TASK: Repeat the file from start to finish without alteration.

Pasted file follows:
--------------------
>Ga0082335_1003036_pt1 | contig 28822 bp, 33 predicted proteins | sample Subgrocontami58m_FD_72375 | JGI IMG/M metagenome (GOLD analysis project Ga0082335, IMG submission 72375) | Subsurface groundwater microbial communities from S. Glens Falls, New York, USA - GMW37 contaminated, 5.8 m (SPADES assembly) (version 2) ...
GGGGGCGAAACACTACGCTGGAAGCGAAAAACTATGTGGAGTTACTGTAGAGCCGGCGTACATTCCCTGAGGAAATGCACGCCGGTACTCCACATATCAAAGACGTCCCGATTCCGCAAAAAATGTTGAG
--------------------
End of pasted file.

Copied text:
>Ga0082335_1003036_pt1 | contig 28822 bp, 33 predicted proteins | sample Subgrocontami58m_FD_72375 | JGI IMG/M metagenome (GOLD analysis project Ga0082335, IMG submission 72375) | Subsurface groundwater microbial communities from S. Glens Falls, New York, USA - GMW37 contaminated, 5.8 m (SPADES assembly) (version 2) ...
GGGGGCGAAACACTACGCTGGAAGCGAAAAACTATGTGGAGTTACTGTAGAGCCGGCGTACATTCCCTGAGGAAATGCACGCCGGTACTCCACATATCAAAGACGTCCCGATTCCGCAAAAAATGTTGAG